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Saudis condemn Syrian violence after bloody first week of Ramadan

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Bassem Tellawi/AP

(Read caption) In this photo taken during a government organized tour, a road is blocked in the central city of Hama, Syria, Sunday, Aug. 7, 2011. In the besieged city of Hama, the government has cut off electricity and communications, a rights group said eight babies died because their incubators lost power.

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• A daily summary of global reports on security issues.

Arab countries, after months of silence on Syria's uprising, have come out against the Assad regime's brutal crackdown on protesters. Though regional autocrats and monarchies were initially hesitant to support a movement looking to overthrow an authoritarian leader, a sharp increase in violence – coming during the Muslim holy month of Ramadan – precipitated a round of unusually harsh criticism.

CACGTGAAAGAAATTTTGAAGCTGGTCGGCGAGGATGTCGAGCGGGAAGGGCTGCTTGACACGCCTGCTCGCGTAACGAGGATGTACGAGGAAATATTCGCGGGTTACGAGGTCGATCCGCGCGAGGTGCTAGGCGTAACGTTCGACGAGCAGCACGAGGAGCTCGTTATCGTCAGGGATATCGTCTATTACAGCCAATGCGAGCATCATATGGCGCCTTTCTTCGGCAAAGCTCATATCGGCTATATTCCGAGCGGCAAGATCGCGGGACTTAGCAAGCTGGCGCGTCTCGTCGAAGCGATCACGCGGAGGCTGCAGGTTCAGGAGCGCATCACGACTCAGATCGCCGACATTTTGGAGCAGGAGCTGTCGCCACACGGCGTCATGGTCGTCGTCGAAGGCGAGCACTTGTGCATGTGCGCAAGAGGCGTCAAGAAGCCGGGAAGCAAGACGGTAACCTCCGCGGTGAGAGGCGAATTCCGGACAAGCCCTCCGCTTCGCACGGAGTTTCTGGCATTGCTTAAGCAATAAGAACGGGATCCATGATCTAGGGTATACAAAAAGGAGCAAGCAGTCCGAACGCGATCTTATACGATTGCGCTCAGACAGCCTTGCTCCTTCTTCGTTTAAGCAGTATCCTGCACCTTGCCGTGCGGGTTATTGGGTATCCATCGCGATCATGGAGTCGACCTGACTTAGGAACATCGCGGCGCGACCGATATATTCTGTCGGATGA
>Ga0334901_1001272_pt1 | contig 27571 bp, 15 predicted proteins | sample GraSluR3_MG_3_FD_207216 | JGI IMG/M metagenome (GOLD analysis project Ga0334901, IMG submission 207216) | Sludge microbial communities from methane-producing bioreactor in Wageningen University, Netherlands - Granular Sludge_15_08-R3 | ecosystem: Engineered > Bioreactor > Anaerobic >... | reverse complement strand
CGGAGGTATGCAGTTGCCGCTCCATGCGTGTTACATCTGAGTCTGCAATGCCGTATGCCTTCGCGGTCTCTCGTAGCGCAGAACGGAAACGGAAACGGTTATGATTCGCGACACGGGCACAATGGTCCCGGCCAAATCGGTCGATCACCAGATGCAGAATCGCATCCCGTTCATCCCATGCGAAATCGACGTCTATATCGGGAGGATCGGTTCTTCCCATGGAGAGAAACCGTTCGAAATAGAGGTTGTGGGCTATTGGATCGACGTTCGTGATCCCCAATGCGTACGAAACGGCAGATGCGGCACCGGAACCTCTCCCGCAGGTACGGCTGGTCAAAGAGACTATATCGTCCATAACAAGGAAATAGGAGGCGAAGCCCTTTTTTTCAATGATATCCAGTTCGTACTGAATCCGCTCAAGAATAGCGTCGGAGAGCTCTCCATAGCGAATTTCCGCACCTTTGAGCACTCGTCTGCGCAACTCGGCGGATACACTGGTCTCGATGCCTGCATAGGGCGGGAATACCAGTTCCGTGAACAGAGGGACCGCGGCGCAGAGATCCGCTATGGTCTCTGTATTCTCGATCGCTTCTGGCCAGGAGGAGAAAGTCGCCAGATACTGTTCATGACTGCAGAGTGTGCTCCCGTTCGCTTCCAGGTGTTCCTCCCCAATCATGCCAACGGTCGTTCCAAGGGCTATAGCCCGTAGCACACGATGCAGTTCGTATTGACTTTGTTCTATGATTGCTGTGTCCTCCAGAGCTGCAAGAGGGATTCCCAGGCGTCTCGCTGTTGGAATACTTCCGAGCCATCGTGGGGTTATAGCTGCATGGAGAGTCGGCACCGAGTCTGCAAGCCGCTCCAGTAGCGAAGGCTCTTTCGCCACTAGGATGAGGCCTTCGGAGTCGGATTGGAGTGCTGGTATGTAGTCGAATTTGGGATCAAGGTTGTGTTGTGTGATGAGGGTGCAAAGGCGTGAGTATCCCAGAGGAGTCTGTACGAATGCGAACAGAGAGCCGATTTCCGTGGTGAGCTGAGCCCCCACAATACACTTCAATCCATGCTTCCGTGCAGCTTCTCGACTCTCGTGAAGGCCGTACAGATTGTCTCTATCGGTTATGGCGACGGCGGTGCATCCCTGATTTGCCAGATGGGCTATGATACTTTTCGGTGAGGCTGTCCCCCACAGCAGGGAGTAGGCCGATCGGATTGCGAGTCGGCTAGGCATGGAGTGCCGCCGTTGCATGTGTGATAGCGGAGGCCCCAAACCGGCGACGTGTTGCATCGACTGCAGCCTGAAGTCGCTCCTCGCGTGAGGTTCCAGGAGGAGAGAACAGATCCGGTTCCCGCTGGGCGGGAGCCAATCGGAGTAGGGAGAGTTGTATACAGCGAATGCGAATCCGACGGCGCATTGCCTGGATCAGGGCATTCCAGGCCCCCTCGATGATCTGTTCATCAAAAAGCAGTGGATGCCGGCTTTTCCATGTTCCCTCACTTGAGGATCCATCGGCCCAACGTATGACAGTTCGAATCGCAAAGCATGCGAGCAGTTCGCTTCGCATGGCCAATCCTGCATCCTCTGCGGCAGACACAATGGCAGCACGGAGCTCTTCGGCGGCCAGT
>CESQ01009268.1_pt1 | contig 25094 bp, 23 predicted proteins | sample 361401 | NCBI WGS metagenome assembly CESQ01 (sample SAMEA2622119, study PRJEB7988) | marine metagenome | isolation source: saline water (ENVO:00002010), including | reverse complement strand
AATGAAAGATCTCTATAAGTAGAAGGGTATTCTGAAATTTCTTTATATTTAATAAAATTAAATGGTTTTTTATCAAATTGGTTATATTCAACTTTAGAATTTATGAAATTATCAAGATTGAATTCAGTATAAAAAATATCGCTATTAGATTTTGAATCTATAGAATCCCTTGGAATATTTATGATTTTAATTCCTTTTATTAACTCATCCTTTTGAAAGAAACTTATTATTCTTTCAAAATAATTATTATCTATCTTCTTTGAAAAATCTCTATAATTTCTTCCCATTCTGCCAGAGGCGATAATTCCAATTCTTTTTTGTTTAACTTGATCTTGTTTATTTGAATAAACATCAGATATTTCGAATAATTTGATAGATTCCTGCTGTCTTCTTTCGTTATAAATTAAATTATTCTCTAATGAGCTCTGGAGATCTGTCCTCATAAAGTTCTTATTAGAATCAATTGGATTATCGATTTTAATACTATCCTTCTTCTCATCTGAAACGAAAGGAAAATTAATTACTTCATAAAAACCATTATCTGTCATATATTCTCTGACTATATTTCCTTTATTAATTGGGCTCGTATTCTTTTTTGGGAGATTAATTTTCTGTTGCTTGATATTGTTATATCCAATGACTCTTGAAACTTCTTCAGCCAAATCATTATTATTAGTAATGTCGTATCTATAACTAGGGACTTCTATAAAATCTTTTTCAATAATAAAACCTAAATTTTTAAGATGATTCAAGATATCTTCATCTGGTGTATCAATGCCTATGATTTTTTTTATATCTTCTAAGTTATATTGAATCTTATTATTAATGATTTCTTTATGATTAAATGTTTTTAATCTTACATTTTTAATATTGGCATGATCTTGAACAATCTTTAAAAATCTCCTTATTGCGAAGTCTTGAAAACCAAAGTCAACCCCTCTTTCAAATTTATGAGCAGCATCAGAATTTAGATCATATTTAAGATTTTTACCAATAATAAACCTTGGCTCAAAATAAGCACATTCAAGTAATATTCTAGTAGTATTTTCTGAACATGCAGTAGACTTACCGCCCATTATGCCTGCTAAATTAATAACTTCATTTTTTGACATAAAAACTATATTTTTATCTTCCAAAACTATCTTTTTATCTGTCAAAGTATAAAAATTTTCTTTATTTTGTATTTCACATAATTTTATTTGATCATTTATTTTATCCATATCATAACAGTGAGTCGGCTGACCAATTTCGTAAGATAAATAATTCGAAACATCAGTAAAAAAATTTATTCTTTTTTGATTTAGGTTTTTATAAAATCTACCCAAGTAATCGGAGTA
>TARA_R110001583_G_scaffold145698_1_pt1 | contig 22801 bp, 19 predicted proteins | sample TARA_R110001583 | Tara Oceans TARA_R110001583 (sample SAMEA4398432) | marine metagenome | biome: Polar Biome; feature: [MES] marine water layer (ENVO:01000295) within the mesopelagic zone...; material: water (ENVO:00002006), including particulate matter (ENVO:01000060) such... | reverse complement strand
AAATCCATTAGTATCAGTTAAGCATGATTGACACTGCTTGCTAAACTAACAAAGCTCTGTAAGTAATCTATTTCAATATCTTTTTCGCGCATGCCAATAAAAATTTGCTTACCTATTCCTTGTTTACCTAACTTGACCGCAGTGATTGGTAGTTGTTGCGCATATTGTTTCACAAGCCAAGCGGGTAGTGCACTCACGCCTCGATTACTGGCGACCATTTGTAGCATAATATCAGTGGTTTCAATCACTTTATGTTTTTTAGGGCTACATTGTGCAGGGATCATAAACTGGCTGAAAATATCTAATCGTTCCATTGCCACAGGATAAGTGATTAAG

Saudi Arabia recalled its ambassador to Syria on Sunday night, capping a weekend of mounting regional condemnation of President Bashar al-Assad's regime. Kuwait followed suit on Monday. The Arab League and the Gulf Cooperation Council, a regional economic bloc, also criticized the Assad regime during the weekend.

The past week has been the bloodiest yet in Syria's uprising, which began in March. More than 300 died in the past week alone, according to the Associated Press.

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